… Continued …
Furthermore, there are also some medicines that can make the problem get worse. The use of certain antibiotics and antihistamines can make the skin become more sensitive in the sun. If you are taking these medicines to treat your eczema, talk with your doctor first before planning to spend time in the sun.
The increasing ultraviolet exposure also can increase the temperature. And in fact, many eczema sufferers find that heat can be a trigger factor of the flare-ups, as noted before.
Therefore, whatever your own experience (whether your eczema gets worse or improve with the sun exposure), it’s clear that your skin needs appropriate protection from the bad effect of sun’s rays.
Whatever the kind of your eczema, it’s important to make sure that your skin doesn’t get too much sun exposure. Use the appropriate sunscreens that meet to your skin needs when you have an outdoor activity for long hours, particularly for exposed skin!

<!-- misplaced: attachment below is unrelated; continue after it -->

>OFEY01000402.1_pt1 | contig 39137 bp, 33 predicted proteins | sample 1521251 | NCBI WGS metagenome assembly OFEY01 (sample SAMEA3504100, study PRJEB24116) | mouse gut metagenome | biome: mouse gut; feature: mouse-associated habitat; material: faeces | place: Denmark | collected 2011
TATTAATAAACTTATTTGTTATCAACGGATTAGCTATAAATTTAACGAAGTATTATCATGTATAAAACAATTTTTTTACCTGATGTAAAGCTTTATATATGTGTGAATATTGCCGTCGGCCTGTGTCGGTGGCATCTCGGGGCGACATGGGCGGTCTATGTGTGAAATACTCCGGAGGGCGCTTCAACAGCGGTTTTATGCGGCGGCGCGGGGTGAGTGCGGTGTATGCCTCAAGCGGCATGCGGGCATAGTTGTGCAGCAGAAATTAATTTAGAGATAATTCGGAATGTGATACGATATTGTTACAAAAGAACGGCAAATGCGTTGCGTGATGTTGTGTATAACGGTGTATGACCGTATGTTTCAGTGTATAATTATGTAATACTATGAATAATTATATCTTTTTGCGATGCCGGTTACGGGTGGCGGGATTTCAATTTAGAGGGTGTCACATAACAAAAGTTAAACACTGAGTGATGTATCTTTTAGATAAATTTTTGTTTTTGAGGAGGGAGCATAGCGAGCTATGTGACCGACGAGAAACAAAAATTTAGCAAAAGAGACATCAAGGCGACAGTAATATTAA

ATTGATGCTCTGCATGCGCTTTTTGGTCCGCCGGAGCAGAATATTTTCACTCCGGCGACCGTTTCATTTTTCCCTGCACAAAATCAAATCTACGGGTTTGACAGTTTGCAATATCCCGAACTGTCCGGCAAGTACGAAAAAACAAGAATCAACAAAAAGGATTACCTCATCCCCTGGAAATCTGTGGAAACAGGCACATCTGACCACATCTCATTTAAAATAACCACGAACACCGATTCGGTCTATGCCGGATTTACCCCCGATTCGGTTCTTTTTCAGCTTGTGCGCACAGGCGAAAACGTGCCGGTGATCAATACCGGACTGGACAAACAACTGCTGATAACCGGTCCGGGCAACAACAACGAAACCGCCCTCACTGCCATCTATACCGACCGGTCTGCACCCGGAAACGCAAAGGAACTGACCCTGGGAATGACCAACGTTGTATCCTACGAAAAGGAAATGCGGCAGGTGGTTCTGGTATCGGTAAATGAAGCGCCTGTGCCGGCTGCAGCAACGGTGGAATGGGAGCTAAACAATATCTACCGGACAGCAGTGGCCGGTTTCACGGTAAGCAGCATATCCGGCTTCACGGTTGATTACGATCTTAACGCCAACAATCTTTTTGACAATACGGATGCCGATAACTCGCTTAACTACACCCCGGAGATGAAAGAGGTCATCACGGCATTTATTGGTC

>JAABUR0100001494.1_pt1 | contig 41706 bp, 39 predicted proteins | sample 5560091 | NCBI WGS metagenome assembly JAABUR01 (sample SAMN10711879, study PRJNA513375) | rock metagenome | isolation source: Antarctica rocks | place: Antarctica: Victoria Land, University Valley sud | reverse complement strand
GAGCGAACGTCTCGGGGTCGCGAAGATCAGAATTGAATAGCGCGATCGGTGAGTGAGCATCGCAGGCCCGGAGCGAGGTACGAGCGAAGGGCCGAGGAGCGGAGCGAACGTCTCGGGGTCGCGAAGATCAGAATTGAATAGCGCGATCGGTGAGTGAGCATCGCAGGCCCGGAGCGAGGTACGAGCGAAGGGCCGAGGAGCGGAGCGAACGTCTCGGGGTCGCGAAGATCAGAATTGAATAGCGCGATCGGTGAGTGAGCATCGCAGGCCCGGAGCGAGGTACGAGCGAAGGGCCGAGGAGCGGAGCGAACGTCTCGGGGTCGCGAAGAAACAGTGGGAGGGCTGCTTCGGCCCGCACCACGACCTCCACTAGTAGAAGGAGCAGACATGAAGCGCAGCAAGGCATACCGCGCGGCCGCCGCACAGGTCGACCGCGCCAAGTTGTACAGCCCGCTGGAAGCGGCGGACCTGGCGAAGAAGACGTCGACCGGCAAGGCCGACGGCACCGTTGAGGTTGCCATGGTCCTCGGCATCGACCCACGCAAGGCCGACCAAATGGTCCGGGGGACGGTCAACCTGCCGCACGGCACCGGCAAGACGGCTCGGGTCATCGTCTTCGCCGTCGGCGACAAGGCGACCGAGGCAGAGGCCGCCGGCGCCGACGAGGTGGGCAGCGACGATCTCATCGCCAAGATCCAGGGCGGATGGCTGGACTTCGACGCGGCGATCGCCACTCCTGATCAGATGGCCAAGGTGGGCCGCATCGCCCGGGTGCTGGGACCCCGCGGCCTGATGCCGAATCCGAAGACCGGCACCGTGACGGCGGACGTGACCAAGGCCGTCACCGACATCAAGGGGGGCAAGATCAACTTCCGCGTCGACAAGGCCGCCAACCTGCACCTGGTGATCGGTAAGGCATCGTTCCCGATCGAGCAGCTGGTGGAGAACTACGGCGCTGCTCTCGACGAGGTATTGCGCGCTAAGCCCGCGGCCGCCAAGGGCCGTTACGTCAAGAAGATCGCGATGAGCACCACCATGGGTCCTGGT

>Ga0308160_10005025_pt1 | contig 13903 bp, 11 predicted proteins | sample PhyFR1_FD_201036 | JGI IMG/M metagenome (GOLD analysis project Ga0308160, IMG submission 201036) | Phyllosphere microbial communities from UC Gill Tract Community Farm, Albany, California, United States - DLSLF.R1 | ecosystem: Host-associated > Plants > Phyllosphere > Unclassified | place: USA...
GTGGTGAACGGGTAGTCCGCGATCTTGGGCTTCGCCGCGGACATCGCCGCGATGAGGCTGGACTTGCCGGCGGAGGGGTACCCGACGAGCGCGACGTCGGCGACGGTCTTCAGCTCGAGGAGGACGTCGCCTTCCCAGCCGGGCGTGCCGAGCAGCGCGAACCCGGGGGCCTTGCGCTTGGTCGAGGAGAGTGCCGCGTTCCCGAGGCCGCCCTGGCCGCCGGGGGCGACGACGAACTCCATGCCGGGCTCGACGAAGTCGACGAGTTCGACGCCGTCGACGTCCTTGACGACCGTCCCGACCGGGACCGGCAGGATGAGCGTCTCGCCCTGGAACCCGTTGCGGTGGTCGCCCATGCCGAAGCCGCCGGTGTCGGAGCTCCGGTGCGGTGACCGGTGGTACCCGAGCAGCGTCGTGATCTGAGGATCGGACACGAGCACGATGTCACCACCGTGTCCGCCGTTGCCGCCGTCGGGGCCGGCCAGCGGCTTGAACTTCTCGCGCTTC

What is the safe and best sunscreen you should use? The answer can vary – while some eczema sufferers feel better with chemical sunscreens, others prefer to choose and use mineral base sunscreens (such as titanium dioxide) or combination products.
Whatever your choice, read the ingredients carefully! And remember that using sunscreen doesn’t mean that you can spend unlimited time for outdoor activities in the sun. Even though your eczema improves with sun exposure, you still need to ensure that you get the exposure moderately!
Moreover, when applying any lotion /cream on your skin, make sure to apply it gently. Rubbing too hard when applying lotion /cream can be potential to set off itching.
In addition, prioritize to use clothing made from linen and cotton! These materials can help control the temperature on your skin and keep your body cool.